My "coming-out party" took place in Tulsa on May 16, 1994. It was the first time many of those people had seen me since the '93 Skins Game. I looked quite a bit different. I was totally bald and a little self-conscious because my eyebrows and eyelashes had fallen out and I didn't have a hair on my body. When I walked into the pressroom at the gorgeous Southern Hill Country Club, there were 120 media people in the room, with another 60 hooked up on a telephone conference call around the world. I had prayed the night before that God would give me just the right words to be an encouragement, not just to the people in that room, but to any who might see, hear or read about this event I the days ahead.

In commenting on my appearance and my treatments, I tried to strike a balance between the light and the serious. I said I was thrilled when my hair fell out and I kind of liked myself bald. "After all, bald is in," I told them. Just look at all those NBA basketball stars; they all have baldheads. As a matter of fact, as soon as I started losing my hair, I shaved my head and went out to our basketball hoop in the backyard. Within seconds, I was dunking shots."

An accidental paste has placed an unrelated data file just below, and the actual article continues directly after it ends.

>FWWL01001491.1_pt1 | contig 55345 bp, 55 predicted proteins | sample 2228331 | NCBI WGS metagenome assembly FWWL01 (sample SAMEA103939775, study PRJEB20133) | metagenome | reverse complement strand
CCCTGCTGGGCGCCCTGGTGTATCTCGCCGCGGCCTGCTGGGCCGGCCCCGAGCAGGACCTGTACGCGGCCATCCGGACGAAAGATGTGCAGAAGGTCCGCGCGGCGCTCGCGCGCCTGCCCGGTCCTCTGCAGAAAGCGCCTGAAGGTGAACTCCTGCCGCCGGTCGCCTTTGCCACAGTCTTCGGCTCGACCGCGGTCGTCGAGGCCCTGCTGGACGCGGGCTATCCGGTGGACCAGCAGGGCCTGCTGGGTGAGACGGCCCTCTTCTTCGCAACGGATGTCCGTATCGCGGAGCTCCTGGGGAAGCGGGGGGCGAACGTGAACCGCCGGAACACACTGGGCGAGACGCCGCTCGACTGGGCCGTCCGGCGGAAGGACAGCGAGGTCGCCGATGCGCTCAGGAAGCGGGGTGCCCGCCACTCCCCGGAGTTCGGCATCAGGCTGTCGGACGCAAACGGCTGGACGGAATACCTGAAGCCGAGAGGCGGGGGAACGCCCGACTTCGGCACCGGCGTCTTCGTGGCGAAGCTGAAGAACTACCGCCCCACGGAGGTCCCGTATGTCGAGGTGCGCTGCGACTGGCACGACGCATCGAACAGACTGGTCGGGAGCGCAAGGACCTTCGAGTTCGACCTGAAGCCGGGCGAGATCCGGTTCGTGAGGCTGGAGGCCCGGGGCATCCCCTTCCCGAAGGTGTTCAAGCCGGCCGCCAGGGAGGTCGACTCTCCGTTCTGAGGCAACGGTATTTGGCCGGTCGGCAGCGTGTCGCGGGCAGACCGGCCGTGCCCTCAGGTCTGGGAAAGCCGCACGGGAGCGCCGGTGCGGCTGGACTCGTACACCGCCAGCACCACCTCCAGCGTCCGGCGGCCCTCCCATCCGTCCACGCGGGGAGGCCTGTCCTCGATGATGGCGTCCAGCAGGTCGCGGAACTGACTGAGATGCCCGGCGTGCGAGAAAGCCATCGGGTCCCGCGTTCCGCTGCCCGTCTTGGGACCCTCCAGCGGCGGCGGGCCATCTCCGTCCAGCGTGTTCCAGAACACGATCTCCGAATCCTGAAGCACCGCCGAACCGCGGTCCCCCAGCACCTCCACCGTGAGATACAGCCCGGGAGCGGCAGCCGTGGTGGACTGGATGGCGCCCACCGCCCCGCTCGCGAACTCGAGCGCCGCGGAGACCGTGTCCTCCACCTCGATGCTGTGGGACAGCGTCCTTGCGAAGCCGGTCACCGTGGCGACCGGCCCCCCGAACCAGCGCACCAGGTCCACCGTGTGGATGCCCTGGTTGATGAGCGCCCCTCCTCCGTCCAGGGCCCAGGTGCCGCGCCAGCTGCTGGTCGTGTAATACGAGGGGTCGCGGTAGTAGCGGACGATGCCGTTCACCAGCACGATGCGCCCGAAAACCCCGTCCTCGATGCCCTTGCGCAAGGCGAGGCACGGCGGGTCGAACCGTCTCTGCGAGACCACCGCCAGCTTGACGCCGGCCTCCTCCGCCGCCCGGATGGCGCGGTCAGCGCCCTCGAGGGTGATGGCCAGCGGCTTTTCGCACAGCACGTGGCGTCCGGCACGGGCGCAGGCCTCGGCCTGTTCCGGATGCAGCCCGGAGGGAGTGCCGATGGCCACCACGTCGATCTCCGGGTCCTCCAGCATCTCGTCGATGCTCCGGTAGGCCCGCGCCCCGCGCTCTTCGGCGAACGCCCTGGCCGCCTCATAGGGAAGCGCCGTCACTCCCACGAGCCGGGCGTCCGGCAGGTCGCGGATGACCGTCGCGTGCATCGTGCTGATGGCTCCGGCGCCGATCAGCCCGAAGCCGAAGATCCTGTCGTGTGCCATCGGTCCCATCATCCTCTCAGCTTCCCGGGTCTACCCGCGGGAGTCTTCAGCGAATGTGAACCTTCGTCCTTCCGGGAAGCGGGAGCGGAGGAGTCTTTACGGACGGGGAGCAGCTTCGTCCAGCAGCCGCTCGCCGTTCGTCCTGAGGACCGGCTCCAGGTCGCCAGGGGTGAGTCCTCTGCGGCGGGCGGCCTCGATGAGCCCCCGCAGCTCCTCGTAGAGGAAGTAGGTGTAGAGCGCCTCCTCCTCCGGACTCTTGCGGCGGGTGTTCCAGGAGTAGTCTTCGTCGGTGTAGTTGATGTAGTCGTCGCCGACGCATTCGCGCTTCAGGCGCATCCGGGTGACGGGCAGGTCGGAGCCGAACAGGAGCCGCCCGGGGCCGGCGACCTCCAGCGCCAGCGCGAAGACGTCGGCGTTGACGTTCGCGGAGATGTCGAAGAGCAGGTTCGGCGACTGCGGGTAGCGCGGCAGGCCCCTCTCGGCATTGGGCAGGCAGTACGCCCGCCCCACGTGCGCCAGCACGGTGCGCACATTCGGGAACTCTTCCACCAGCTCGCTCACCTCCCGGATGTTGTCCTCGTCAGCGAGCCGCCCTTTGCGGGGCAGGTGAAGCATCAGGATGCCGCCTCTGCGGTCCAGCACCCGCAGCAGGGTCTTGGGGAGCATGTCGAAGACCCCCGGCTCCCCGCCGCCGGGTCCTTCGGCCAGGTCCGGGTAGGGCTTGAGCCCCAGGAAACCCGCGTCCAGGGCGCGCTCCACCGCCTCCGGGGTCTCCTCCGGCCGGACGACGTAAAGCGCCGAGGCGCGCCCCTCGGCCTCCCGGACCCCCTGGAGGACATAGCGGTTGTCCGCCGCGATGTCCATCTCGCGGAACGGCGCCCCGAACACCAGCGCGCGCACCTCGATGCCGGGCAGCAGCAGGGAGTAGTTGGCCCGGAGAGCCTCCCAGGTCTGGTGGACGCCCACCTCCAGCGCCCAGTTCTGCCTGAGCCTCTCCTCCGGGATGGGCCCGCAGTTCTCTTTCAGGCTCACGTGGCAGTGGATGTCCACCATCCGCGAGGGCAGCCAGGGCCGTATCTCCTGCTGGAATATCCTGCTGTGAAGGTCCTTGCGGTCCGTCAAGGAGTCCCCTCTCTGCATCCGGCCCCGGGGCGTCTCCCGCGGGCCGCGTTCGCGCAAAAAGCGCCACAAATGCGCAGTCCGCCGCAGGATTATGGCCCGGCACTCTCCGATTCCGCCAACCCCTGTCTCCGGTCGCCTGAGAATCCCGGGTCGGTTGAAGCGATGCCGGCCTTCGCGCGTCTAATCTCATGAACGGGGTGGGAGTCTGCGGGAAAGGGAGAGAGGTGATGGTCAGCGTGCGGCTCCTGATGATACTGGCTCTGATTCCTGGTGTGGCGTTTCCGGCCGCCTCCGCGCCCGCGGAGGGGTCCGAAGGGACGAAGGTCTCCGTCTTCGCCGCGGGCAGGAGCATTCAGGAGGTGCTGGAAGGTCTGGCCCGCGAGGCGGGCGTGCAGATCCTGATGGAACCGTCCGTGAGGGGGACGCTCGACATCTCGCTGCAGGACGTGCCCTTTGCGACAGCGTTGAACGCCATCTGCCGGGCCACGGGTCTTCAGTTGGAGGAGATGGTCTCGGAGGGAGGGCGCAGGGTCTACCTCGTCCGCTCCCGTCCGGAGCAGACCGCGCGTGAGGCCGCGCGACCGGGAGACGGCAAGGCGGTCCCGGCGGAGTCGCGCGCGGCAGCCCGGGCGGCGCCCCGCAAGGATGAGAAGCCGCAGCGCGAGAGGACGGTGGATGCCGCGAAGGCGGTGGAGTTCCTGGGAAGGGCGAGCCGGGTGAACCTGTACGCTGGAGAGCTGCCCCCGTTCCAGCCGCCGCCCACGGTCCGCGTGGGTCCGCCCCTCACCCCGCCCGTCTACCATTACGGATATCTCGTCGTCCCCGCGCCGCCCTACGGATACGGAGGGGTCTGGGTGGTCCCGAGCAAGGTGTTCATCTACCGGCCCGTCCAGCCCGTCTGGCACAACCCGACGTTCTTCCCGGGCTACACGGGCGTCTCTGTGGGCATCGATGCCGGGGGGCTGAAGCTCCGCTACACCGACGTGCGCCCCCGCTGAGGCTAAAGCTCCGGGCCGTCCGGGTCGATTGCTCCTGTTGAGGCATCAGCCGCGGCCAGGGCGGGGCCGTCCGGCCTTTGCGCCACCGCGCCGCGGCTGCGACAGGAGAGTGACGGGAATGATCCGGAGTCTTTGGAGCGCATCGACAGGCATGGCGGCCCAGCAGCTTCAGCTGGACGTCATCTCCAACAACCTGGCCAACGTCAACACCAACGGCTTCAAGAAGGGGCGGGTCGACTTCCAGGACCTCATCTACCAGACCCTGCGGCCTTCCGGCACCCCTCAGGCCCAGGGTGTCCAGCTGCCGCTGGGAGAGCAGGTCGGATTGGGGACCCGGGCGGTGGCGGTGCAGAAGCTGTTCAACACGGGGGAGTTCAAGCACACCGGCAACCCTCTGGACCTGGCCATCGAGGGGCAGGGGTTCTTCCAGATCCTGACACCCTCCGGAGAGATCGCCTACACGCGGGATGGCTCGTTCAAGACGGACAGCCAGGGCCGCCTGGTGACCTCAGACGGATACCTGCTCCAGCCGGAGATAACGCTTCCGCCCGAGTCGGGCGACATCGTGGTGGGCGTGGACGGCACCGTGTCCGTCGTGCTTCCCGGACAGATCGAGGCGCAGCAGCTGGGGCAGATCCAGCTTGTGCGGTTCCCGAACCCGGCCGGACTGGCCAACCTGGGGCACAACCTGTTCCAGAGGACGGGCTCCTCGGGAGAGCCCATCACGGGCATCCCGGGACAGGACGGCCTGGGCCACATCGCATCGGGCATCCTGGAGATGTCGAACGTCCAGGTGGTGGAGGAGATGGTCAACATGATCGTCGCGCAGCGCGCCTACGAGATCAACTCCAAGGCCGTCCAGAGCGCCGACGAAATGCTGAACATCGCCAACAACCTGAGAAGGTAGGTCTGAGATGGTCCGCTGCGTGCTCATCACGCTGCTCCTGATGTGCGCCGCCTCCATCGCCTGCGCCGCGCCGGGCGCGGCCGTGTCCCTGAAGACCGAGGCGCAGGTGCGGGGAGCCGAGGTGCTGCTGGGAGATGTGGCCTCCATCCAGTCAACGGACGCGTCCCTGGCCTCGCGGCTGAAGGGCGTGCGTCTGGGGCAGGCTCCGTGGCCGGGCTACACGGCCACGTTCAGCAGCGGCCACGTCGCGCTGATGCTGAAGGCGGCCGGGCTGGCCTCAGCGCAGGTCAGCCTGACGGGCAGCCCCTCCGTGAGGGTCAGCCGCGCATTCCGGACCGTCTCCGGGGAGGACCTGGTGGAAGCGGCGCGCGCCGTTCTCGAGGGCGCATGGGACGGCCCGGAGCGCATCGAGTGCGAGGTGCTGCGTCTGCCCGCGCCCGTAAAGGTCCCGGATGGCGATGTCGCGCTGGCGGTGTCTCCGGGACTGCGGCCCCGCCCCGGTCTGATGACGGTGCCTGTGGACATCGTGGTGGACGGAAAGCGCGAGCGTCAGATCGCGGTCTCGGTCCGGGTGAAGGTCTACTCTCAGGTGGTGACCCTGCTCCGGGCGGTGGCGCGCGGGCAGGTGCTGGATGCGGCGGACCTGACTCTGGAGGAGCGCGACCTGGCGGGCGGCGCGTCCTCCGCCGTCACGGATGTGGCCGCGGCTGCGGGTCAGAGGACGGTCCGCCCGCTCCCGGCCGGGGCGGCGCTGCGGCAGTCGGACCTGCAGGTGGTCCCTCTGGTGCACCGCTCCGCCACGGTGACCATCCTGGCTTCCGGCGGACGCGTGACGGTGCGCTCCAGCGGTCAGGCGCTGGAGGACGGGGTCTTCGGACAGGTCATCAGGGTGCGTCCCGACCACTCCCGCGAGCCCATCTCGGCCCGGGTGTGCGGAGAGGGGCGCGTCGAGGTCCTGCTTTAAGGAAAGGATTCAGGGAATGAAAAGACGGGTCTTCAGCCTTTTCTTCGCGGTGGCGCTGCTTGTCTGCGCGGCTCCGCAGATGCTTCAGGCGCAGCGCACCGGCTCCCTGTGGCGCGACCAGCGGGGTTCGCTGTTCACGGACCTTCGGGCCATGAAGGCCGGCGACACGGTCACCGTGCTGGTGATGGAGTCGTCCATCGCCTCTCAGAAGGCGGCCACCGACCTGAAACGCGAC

The press corps loved it. They could tell that I had been through something devastating and were glad that, at least when it came to my sense of humor, I was still Zinger.

I went on from there and related many of the details leading up to the discovery of the cancer. Many of them were shocked to learn that the shoulder pain went all the way back to 1987. They had assumed it had just begun to bother me in 1991 and again in 1993. I wanted the press to know that I had felt fairly bulletproof in my life up until I heard those three devastating words, "You have caner," But I also wanted them to know that by renewing my faith in the Lord, I had found peace I had never known before.

Playing to win

People often ask me now, "Zinger, is golf still as important to you as it was before you had cancer?"

Yes and no. Yes, of course, golf is important to me. I love the game; it is how I make a living. But no, golf is not longer at the top of my priority list. In fact, it runs a slow fourth. My priorities now are God, my family, my friends, and golf. Golf is no longer my god. Golf is hitting a little white ball. God is my God, and God is a whole lot bigger than golf.

Used by permission, Zondervan.